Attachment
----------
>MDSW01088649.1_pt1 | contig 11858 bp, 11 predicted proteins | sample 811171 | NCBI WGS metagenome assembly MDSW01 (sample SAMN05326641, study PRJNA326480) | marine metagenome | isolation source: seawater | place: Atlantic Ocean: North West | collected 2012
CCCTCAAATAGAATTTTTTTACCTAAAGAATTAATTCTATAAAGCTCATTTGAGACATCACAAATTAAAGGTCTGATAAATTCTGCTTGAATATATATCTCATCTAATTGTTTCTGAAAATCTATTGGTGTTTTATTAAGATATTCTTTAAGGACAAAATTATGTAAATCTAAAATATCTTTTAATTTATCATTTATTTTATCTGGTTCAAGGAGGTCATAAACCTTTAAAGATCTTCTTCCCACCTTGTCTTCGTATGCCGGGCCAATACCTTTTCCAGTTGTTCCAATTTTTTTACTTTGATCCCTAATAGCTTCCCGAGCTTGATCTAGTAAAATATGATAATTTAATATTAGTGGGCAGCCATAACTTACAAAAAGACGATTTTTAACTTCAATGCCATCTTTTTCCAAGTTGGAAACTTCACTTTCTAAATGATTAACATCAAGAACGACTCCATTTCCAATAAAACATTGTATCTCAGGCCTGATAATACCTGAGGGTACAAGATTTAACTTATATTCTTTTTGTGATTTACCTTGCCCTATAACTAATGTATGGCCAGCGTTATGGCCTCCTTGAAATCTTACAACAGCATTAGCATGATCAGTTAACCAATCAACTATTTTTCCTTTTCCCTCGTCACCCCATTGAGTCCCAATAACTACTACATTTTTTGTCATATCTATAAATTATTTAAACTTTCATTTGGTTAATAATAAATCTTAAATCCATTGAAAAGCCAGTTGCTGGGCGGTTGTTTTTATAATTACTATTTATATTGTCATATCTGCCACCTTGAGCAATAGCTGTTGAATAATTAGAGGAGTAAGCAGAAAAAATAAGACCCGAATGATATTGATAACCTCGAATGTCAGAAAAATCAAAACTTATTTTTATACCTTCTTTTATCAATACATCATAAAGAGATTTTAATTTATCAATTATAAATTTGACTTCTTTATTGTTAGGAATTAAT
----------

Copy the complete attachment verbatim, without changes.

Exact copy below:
>MDSW01088649.1_pt1 | contig 11858 bp, 11 predicted proteins | sample 811171 | NCBI WGS metagenome assembly MDSW01 (sample SAMN05326641, study PRJNA326480) | marine metagenome | isolation source: seawater | place: Atlantic Ocean: North West | collected 2012
CCCTCAAATAGAATTTTTTTACCTAAAGAATTAATTCTATAAAGCTCATTTGAGACATCACAAATTAAAGGTCTGATAAATTCTGCTTGAATATATATCTCATCTAATTGTTTCTGAAAATCTATTGGTGTTTTATTAAGATATTCTTTAAGGACAAAATTATGTAAATCTAAAATATCTTTTAATTTATCATTTATTTTATCTGGTTCAAGGAGGTCATAAACCTTTAAAGATCTTCTTCCCACCTTGTCTTCGTATGCCGGGCCAATACCTTTTCCAGTTGTTCCAATTTTTTTACTTTGATCCCTAATAGCTTCCCGAGCTTGATCTAGTAAAATATGATAATTTAATATTAGTGGGCAGCCATAACTTACAAAAAGACGATTTTTAACTTCAATGCCATCTTTTTCCAAGTTGGAAACTTCACTTTCTAAATGATTAACATCAAGAACGACTCCATTTCCAATAAAACATTGTATCTCAGGCCTGATAATACCTGAGGGTACAAGATTTAACTTATATTCTTTTTGTGATTTACCTTGCCCTATAACTAATGTATGGCCAGCGTTATGGCCTCCTTGAAATCTTACAACAGCATTAGCATGATCAGTTAACCAATCAACTATTTTTCCTTTTCCCTCGTCACCCCATTGAGTCCCAATAACTACTACATTTTTTGTCATATCTATAAATTATTTAAACTTTCATTTGGTTAATAATAAATCTTAAATCCATTGAAAAGCCAGTTGCTGGGCGGTTGTTTTTATAATTACTATTTATATTGTCATATCTGCCACCTTGAGCAATAGCTGTTGAATAATTAGAGGAGTAAGCAGAAAAAATAAGACCCGAATGATATTGATAACCTCGAATGTCAGAAAAATCAAAACTTATTTTTATACCTTCTTTTATCAATACATCATAAAGAGATTTTAATTTATCAATTATAAATTTGACTTCTTTATTGTTAGGAATTAAT